Using structural restrictions to achieve theoretical consistency in benefit transfers
Stephen Newbold (),
Patrick Walsh (),
D. Matthew Massey () and
Julie Hewitt ()
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D. Matthew Massey: U.S. EPA, National Center for Environmental Economics
Julie Hewitt: U.S. EPA, Office of Water
Environmental & Resource Economics, 2018, vol. 69, issue 3, 529-553
Abstract Analysts often extrapolate estimates of the value of environmental improvements reported in prior studies to evaluate new policy proposals, a practice sometimes referred to as “benefit transfer.” Benefit transfer functions are frequently specified based on statistical considerations alone. However, such a purely statistical approach can lead to willingness-to-pay functions that fail to satisfy some aspects of theoretical consistency that may be especially important for policy evaluations. In this paper, we examine several previous meta-analyses of nonmarket valuation studies in light of the adding-up condition, which is one important aspect of theoretical validity. We then use meta-regression to estimate a new willingness-to-pay function for surface water quality improvements intended to be used for benefit transfers. We estimate the meta-regression model using summary results from 51 previously published stated preference studies. An important feature of our approach is that we develop the meta-regression estimating equation to ensure that the resulting benefit transfer function will necessarily comply with the adding-up condition. This is achieved by first specifying a marginal willingness-to-pay function and then deriving an expression for total willingness-to-pay. This leads to a non-linear estimating equation, so we estimate the parameters of the model using non-linear least squares. We discuss the advantages and disadvantages of our approach relative to other structural approaches, and we compare our empirical results to a more traditional nonstructural meta-regression model. Finally, we examine the quantitative importance of imposing the adding-up condition in our case study by performing some illustrative calculations of willingness-to-pay for hypothetical water quality improvements using both structural and non-structural models.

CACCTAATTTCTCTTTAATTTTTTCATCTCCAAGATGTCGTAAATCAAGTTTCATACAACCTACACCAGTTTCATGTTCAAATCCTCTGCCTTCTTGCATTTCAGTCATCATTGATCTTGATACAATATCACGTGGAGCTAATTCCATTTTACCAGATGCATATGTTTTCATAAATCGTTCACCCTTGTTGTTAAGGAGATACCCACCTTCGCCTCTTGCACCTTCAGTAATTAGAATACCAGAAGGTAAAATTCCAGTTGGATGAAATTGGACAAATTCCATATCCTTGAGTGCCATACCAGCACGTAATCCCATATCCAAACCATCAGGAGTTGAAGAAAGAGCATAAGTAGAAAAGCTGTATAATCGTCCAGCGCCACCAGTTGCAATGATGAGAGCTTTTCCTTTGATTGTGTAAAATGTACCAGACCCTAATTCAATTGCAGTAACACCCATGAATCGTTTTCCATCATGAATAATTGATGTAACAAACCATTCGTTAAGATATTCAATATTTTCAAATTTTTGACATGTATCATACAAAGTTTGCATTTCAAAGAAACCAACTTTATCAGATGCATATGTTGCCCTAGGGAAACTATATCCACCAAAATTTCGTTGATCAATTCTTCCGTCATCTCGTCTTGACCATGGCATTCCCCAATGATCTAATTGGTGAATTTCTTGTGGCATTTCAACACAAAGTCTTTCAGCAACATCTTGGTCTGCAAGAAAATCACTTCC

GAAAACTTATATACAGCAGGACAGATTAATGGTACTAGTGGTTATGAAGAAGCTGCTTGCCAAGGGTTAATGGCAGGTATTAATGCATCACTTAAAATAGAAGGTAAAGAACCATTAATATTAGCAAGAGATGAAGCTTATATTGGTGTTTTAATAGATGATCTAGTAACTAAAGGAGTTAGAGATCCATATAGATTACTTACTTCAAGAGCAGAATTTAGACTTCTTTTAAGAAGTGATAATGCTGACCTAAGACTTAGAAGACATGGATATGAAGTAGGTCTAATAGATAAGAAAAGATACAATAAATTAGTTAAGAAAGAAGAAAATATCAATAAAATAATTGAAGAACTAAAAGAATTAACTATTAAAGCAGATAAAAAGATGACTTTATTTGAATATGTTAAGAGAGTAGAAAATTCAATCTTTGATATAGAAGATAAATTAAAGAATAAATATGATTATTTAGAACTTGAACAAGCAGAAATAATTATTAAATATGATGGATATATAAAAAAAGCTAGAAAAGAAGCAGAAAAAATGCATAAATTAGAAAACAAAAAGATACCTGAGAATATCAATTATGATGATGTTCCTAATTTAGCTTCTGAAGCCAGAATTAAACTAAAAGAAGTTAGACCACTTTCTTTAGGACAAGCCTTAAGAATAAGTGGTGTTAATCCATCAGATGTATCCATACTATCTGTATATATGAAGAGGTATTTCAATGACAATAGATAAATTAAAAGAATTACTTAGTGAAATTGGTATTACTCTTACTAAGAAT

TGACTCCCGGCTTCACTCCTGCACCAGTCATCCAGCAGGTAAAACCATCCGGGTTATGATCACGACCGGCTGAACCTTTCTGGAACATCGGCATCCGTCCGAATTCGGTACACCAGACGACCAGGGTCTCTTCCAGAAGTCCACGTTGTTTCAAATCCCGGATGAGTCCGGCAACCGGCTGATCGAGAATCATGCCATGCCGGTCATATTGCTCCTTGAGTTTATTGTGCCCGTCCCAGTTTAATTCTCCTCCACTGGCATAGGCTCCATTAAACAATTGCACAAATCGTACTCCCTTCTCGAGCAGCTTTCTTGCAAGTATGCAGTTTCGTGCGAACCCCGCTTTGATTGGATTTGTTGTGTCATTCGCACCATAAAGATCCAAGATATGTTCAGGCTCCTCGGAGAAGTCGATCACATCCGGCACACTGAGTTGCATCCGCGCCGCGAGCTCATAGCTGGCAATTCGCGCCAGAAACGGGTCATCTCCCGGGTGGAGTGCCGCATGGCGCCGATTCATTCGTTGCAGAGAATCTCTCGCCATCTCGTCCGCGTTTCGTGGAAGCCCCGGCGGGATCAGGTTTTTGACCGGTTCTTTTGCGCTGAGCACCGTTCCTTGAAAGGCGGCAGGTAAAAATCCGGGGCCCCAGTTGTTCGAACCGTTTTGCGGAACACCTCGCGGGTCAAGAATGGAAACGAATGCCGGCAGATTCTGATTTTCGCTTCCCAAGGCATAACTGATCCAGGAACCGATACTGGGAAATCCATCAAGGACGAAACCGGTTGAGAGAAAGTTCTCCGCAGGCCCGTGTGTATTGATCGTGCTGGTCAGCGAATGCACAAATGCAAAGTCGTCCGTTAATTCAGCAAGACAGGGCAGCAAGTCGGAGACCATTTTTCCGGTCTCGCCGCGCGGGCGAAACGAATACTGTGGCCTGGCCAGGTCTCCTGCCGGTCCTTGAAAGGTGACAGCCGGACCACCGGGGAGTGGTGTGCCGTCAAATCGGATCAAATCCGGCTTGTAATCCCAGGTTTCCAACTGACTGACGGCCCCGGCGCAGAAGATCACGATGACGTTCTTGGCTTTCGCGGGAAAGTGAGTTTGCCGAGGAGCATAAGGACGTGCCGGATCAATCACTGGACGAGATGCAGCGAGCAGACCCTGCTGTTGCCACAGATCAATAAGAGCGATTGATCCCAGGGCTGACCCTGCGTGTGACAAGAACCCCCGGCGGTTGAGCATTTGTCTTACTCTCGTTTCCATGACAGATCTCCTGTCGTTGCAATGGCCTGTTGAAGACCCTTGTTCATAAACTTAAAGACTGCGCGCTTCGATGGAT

Keywords: Benefit transfer; Meta-analysis; Water quality; Non-market valuation (search for similar items in EconPapers)
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